A pharmaceutical company headquartered in Delaware has agreed to pay $12.6 million to resolve allegations that it violated the False Claims Act by paying kickbacks.
The settlement resolves allegations that Incyte Corporation purportedly used an independent foundation as a conduit to pay the copays of certain federal beneficiaries taking Incyte’s drug Jakafi, which was approved to treat myleofibrosis in 2011.
Specifically, Incyte was the sole donor to a fund that was opened in November 2011 to assist only myleofibrosis patients. After the fund opened, the government alleges that Incyte used the fund to pay the copays of federal beneficiaries taking Jakafi who were ineligible for assistance from the fund because they did not have myleofibrosis.
Incyte managers pressured the foundation, through phone calls and emails, to provide economic assistance to these ineligible patients, and Incyte’s contractor helped ineligible patients to complete applications submitted to the fund for assistance. The government alleges that through this conduct, Incyte caused false claims for Jakafi to be submitted to Medicare and TRICARE.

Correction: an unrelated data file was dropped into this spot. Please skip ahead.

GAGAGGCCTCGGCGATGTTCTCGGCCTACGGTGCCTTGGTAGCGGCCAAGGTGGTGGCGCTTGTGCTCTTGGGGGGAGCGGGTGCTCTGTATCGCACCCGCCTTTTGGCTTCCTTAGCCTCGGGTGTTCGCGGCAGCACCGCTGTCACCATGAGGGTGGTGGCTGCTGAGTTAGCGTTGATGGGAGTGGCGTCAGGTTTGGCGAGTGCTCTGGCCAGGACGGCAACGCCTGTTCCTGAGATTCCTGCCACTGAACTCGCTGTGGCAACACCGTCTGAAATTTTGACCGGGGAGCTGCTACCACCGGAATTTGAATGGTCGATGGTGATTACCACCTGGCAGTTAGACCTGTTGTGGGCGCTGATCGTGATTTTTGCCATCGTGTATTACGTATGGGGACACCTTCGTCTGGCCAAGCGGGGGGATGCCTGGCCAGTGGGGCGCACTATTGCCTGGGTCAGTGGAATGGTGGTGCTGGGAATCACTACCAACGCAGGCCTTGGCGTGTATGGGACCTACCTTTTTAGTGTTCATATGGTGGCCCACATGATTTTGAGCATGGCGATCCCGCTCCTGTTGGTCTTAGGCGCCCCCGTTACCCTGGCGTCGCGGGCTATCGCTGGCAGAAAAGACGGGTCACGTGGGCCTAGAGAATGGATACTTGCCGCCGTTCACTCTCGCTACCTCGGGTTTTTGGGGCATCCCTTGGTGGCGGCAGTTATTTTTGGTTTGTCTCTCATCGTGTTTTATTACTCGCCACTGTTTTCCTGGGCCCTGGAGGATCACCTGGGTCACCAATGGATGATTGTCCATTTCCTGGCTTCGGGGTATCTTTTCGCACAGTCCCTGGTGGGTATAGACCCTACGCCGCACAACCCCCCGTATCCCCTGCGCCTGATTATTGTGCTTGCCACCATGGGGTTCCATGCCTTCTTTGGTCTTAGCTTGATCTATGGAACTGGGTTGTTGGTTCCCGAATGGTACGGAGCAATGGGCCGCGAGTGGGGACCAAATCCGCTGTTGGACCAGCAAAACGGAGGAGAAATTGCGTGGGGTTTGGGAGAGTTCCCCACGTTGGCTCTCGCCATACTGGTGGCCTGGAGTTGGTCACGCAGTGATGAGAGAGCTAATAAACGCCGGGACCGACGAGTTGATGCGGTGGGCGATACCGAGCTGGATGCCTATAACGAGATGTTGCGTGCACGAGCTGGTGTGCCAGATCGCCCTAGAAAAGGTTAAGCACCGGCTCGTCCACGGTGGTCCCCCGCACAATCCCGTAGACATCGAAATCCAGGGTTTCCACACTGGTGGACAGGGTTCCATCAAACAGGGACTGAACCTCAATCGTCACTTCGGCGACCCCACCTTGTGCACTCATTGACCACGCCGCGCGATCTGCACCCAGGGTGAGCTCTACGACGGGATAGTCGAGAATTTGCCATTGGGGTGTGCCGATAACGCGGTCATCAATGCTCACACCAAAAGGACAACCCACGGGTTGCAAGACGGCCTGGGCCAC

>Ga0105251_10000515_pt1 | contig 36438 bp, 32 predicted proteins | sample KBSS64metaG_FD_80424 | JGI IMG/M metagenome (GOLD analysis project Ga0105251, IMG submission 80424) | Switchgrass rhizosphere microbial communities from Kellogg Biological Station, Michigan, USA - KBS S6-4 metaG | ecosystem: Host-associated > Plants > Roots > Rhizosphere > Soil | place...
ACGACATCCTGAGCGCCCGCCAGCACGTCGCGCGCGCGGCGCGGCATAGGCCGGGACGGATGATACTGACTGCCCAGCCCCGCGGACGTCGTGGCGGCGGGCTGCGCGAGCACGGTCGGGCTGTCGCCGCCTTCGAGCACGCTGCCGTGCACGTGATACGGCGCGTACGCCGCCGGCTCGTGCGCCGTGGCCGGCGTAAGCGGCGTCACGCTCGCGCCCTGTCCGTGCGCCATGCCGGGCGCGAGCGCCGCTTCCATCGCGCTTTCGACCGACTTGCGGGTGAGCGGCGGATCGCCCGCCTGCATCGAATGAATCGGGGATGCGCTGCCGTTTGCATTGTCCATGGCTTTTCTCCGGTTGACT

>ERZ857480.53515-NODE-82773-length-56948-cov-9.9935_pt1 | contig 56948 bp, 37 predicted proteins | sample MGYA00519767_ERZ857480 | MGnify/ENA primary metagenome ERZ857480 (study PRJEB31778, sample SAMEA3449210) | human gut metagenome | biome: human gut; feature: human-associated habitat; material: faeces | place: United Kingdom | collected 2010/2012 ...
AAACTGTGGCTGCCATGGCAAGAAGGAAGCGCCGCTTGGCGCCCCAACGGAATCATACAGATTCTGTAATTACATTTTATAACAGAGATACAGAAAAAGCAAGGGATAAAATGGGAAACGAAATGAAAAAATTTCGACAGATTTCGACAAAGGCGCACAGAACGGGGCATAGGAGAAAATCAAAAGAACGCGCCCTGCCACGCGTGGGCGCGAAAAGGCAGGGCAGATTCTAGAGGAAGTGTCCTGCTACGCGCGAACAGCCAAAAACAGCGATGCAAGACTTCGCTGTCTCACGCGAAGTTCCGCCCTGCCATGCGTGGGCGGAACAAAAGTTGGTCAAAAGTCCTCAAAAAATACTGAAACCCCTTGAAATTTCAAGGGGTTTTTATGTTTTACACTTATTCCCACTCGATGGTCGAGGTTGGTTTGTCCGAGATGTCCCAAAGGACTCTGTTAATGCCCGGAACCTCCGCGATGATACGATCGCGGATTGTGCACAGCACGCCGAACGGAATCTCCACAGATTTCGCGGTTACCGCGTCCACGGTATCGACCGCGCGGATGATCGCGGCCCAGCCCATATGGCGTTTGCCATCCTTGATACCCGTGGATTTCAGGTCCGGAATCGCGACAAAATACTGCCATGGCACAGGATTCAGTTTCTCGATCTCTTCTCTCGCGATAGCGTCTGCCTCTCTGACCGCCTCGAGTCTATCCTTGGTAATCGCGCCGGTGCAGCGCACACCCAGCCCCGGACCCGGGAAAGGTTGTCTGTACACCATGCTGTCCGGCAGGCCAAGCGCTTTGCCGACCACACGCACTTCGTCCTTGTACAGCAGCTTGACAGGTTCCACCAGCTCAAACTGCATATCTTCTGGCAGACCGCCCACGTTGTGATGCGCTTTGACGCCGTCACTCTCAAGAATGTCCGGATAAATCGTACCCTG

When a beneficiary obtains a prescription drug covered by Medicare or TRICARE, the beneficiary may be required to make a partial payment, which may take the form of a copayment, coinsurance or a deductible. Congress included copay requirements in these federal programs, in part, to serve as a check on health care costs, including the prices that pharmaceutical manufacturers can demand for their drugs.
Under the Anti-Kickback Statute, a pharmaceutical company is prohibited from offering or paying, directly or indirectly, any remuneration – which includes money or any other thing of value – to induce federal beneficiaries to purchase the company’s drugs. This prohibition extends to the payment of patients’ copay obligations.
The civil settlement includes the resolution of claims brought under the qui tam or whistleblower provisions of the False Claims Act by Justin Dillon, a former compliance executive at Incyte. Under those provisions, a private party can file an action on behalf of the United States and receive a portion of any recovery. The qui tam case is captioned U.S. ex rel. Dillon v. Incyte Corp., No. 2:18 -cv-2642 (E.D. Pa.).
Dillon will receive approximately $3.59 million of the recovery.